Adsorption and ion exchange processes can recover dissolved metals from solutions, separate one metal from another in leach liquors, and remove impurities from aqueous streams.

Adsorption on activated carbon is the most widely used method to recover gold from cyanide solutions. Hazen is experienced in the use of carbon adsorption, carbon-in-leach (CIL), and carbon-in-pulp (CIP) in gold circuits. Carbon recovery processes can be evaluated in batch and continuous operations. Hazen’s continuous CIL circuit has been used to design commercial operations.

Activated carbon adsorption has also been used to remove mercury and other metals from solutions and to clean organic impurities from aqueous feed and wastewater streams. Other adsorbants, such as clays, aluminas, and zeolites, have been used for impurity removal.

Ion exchange is widely used in chemical and mining processes for separating one metal from another and for impurity removal. Examples of ion exchange processes developed at Hazen include the recovery of gold and silver from cyanide solutions and alternate lixiviants, and uranium recovery from both acid and carbonate circuits.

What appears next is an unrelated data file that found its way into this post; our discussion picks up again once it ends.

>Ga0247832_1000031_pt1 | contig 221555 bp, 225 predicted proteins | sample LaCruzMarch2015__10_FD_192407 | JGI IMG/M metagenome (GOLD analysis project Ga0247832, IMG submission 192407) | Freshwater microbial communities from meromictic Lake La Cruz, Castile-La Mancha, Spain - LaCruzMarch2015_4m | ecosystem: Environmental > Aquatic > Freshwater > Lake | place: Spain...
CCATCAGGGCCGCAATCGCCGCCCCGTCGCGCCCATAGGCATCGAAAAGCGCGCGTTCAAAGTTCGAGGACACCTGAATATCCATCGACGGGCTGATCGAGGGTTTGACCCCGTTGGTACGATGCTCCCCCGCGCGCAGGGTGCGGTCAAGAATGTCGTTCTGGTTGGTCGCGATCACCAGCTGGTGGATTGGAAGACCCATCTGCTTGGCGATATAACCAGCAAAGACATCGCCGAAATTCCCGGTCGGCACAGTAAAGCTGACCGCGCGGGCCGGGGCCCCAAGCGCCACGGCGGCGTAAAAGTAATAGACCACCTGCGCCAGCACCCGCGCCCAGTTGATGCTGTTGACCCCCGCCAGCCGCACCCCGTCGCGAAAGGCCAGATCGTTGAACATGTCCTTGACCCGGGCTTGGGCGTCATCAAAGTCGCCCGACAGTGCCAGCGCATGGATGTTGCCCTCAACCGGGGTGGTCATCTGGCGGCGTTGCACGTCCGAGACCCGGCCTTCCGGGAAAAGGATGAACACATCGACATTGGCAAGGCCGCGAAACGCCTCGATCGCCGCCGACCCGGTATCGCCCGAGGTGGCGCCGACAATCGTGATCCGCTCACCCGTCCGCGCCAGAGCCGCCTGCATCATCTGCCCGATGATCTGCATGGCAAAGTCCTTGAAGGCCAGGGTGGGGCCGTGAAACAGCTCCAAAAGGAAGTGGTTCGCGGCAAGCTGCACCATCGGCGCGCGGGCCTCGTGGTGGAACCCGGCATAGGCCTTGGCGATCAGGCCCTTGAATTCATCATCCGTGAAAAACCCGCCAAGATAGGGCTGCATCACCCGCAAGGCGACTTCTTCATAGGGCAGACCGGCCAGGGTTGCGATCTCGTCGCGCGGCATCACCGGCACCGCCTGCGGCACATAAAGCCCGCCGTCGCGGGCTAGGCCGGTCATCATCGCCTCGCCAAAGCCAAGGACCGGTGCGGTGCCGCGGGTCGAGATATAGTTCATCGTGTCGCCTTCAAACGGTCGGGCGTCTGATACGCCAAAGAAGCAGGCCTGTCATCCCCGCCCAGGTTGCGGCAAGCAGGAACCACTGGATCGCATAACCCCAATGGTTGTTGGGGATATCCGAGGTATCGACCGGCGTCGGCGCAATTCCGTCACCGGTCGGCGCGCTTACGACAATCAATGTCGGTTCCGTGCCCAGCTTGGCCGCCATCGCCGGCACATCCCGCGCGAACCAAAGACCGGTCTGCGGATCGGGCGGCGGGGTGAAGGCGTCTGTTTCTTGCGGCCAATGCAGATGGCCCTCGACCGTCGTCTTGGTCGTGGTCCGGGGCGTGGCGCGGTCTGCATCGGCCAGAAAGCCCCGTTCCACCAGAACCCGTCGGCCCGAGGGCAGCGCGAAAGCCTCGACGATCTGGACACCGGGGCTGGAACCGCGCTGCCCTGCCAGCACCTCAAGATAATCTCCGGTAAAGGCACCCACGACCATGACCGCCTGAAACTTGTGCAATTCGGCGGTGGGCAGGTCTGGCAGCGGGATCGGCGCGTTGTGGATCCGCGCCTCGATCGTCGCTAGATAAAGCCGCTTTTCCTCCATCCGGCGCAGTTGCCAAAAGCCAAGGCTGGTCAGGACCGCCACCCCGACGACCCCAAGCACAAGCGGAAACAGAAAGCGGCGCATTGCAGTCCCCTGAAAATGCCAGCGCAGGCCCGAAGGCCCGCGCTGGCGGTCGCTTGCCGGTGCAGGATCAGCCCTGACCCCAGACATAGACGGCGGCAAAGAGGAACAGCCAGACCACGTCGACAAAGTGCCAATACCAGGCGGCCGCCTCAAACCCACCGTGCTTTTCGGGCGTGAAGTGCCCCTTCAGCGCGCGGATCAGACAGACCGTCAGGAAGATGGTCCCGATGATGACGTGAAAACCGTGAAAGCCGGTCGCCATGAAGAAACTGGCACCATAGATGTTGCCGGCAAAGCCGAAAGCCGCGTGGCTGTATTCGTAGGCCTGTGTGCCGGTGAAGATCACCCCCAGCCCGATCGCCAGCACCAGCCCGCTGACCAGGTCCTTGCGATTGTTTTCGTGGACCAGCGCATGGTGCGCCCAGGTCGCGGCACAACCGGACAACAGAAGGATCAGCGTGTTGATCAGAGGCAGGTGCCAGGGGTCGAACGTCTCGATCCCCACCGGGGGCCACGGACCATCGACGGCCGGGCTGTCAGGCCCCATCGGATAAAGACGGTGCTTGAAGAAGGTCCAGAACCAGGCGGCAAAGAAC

Ion exchange resins are widely used for removing impurities from aqueous process streams, waste water, and mine waters. In waste water and mine water remediation, ion exchange resins can remove the unwanted impurities, concentrating these impurities in a much smaller stream for further processing.

Hazen has generated the design criteria for many commercial operations using both cationic and anionic resins.

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